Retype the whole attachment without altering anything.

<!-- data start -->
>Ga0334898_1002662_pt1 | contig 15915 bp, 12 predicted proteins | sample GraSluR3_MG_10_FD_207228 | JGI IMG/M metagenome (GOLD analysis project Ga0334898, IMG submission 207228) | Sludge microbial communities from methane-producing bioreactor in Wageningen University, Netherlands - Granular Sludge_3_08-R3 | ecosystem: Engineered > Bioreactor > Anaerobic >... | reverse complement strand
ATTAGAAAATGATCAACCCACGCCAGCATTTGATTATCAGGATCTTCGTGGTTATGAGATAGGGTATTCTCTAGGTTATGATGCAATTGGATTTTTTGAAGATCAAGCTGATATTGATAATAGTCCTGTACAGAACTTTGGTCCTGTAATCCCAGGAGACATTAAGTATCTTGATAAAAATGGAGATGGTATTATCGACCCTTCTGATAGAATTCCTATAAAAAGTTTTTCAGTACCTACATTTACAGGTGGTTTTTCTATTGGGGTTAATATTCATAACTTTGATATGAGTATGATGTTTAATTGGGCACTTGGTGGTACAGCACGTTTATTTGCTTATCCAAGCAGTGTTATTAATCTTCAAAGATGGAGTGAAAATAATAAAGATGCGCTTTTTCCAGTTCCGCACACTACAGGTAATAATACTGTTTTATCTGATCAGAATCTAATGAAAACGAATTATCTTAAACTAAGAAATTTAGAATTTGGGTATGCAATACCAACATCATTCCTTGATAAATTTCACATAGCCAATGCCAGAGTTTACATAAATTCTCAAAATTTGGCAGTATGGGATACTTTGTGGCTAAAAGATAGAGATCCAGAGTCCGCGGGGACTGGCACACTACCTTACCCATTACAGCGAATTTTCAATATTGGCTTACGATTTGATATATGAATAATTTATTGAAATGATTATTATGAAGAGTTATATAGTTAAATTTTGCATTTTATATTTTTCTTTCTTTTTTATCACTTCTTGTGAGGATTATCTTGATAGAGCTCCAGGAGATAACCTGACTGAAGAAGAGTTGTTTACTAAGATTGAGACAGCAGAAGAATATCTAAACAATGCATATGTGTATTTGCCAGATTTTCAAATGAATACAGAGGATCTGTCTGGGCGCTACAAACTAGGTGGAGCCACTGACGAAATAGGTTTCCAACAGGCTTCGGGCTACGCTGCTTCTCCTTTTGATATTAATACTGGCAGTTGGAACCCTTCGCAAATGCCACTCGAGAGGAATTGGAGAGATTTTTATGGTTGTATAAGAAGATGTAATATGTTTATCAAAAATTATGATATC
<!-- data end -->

>Ga0334898_1002662_pt1 | contig 15915 bp, 12 predicted proteins | sample GraSluR3_MG_10_FD_207228 | JGI IMG/M metagenome (GOLD analysis project Ga0334898, IMG submission 207228) | Sludge microbial communities from methane-producing bioreactor in Wageningen University, Netherlands - Granular Sludge_3_08-R3 | ecosystem: Engineered > Bioreactor > Anaerobic >... | reverse complement strand
ATTAGAAAATGATCAACCCACGCCAGCATTTGATTATCAGGATCTTCGTGGTTATGAGATAGGGTATTCTCTAGGTTATGATGCAATTGGATTTTTTGAAGATCAAGCTGATATTGATAATAGTCCTGTACAGAACTTTGGTCCTGTAATCCCAGGAGACATTAAGTATCTTGATAAAAATGGAGATGGTATTATCGACCCTTCTGATAGAATTCCTATAAAAAGTTTTTCAGTACCTACATTTACAGGTGGTTTTTCTATTGGGGTTAATATTCATAACTTTGATATGAGTATGATGTTTAATTGGGCACTTGGTGGTACAGCACGTTTATTTGCTTATCCAAGCAGTGTTATTAATCTTCAAAGATGGAGTGAAAATAATAAAGATGCGCTTTTTCCAGTTCCGCACACTACAGGTAATAATACTGTTTTATCTGATCAGAATCTAATGAAAACGAATTATCTTAAACTAAGAAATTTAGAATTTGGGTATGCAATACCAACATCATTCCTTGATAAATTTCACATAGCCAATGCCAGAGTTTACATAAATTCTCAAAATTTGGCAGTATGGGATACTTTGTGGCTAAAAGATAGAGATCCAGAGTCCGCGGGGACTGGCACACTACCTTACCCATTACAGCGAATTTTCAATATTGGCTTACGATTTGATATATGAATAATTTATTGAAATGATTATTATGAAGAGTTATATAGTTAAATTTTGCATTTTATATTTTTCTTTCTTTTTTATCACTTCTTGTGAGGATTATCTTGATAGAGCTCCAGGAGATAACCTGACTGAAGAAGAGTTGTTTACTAAGATTGAGACAGCAGAAGAATATCTAAACAATGCATATGTGTATTTGCCAGATTTTCAAATGAATACAGAGGATCTGTCTGGGCGCTACAAACTAGGTGGAGCCACTGACGAAATAGGTTTCCAACAGGCTTCGGGCTACGCTGCTTCTCCTTTTGATATTAATACTGGCAGTTGGAACCCTTCGCAAATGCCACTCGAGAGGAATTGGAGAGATTTTTATGGTTGTATAAGAAGATGTAATATGTTTATCAAAAATTATGATATC